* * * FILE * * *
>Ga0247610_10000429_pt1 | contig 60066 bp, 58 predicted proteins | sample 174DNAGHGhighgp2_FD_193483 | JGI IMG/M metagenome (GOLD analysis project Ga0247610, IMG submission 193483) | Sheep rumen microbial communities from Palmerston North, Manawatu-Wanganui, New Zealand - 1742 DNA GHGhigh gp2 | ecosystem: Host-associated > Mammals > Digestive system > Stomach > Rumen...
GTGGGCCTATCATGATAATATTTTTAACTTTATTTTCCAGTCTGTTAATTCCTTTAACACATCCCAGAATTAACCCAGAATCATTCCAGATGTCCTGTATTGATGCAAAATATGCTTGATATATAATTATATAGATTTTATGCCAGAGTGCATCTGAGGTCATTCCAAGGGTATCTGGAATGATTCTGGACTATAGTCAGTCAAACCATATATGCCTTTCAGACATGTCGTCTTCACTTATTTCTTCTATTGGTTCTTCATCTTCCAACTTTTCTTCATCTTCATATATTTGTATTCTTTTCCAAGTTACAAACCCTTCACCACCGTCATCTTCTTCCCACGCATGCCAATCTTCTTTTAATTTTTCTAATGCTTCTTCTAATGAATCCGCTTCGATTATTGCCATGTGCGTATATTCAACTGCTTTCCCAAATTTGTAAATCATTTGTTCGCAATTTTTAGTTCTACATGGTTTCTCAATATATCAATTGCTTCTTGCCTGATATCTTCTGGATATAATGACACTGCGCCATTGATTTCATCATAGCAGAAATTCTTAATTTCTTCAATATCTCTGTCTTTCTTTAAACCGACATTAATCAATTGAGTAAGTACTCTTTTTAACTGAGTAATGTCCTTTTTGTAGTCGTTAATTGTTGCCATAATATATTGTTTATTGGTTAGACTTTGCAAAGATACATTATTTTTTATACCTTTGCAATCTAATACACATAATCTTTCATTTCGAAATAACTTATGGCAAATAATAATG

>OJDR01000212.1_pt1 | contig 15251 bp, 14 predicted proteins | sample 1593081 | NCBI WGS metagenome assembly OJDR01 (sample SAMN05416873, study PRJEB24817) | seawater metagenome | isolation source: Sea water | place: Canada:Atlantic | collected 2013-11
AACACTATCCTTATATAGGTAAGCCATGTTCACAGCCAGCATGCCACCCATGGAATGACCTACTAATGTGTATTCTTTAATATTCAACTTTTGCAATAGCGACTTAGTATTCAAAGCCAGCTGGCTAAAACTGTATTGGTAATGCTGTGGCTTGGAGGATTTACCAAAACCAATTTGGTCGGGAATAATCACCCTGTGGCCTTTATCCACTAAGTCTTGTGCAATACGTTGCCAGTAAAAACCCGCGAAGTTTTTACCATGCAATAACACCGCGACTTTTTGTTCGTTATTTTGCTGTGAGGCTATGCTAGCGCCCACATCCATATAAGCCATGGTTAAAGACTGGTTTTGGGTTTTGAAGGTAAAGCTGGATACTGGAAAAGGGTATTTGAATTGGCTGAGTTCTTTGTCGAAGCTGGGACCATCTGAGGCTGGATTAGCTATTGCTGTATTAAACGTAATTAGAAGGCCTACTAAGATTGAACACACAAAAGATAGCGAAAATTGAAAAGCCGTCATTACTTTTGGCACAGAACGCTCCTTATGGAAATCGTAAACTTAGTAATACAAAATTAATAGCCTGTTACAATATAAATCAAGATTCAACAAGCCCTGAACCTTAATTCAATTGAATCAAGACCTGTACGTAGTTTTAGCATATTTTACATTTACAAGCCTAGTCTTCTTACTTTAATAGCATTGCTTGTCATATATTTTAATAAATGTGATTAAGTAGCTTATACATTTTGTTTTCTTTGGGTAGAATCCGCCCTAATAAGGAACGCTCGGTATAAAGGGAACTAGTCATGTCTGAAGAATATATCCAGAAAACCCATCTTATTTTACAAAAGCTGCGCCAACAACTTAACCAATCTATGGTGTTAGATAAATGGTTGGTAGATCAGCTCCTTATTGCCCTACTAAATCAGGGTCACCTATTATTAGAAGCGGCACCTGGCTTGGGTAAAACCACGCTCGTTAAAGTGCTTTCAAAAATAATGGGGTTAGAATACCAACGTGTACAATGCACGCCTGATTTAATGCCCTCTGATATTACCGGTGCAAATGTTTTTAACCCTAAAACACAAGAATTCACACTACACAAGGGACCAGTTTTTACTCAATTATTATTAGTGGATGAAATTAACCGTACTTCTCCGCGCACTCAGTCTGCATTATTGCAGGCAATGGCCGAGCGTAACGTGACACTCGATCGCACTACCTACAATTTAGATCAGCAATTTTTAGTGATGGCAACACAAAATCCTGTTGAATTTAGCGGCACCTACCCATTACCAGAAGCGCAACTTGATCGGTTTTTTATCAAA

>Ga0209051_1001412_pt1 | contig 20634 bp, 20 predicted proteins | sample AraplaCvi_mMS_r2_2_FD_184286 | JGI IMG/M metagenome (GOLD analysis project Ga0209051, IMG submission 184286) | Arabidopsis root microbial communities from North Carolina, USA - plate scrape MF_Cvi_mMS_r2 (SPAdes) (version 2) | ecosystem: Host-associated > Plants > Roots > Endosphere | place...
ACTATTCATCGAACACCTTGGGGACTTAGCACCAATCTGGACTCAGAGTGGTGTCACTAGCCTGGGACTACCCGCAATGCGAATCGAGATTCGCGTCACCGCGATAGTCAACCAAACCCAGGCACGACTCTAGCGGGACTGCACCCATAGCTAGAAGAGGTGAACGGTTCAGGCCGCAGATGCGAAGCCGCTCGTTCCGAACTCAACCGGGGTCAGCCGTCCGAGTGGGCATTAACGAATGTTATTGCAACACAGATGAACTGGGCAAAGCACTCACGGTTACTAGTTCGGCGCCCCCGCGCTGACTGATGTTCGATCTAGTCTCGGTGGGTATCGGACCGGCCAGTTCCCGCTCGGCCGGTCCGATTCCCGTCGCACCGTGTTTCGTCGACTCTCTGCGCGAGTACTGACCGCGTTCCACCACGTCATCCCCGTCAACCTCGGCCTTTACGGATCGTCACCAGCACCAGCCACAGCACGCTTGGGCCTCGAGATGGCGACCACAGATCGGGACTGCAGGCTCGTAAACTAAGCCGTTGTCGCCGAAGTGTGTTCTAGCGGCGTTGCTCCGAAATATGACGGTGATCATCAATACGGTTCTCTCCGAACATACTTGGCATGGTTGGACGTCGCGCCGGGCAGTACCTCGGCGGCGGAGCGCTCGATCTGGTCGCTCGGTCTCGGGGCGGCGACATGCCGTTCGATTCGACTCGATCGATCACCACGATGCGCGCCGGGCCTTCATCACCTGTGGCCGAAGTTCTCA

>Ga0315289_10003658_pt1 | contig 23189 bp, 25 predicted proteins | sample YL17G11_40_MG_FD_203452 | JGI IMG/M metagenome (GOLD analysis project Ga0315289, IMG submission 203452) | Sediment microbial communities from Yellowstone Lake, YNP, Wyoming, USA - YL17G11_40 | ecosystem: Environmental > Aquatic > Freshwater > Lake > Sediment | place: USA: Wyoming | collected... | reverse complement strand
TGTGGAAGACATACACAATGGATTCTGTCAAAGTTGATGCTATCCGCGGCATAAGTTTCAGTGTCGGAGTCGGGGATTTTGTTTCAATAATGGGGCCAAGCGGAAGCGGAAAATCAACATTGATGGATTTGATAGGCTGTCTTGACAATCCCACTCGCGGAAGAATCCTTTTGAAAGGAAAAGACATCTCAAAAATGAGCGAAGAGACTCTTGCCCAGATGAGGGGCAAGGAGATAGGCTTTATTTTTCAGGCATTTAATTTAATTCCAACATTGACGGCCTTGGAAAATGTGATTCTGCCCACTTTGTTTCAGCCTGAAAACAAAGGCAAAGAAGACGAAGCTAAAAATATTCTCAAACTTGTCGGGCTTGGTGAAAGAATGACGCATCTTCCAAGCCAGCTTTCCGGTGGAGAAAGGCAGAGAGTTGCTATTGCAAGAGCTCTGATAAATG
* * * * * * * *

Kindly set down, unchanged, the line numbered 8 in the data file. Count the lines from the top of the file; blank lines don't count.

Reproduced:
TGTGGAAGACATACACAATGGATTCTGTCAAAGTTGATGCTATCCGCGGCATAAGTTTCAGTGTCGGAGTCGGGGATTTTGTTTCAATAATGGGGCCAAGCGGAAGCGGAAAATCAACATTGATGGATTTGATAGGCTGTCTTGACAATCCCACTCGCGGAAGAATCCTTTTGAAAGGAAAAGACATCTCAAAAATGAGCGAAGAGACTCTTGCCCAGATGAGGGGCAAGGAGATAGGCTTTATTTTTCAGGCATTTAATTTAATTCCAACATTGACGGCCTTGGAAAATGTGATTCTGCCCACTTTGTTTCAGCCTGAAAACAAAGGCAAAGAAGACGAAGCTAAAAATATTCTCAAACTTGTCGGGCTTGGTGAAAGAATGACGCATCTTCCAAGCCAGCTTTCCGGTGGAGAAAGGCAGAGAGTTGCTATTGCAAGAGCTCTGATAAATG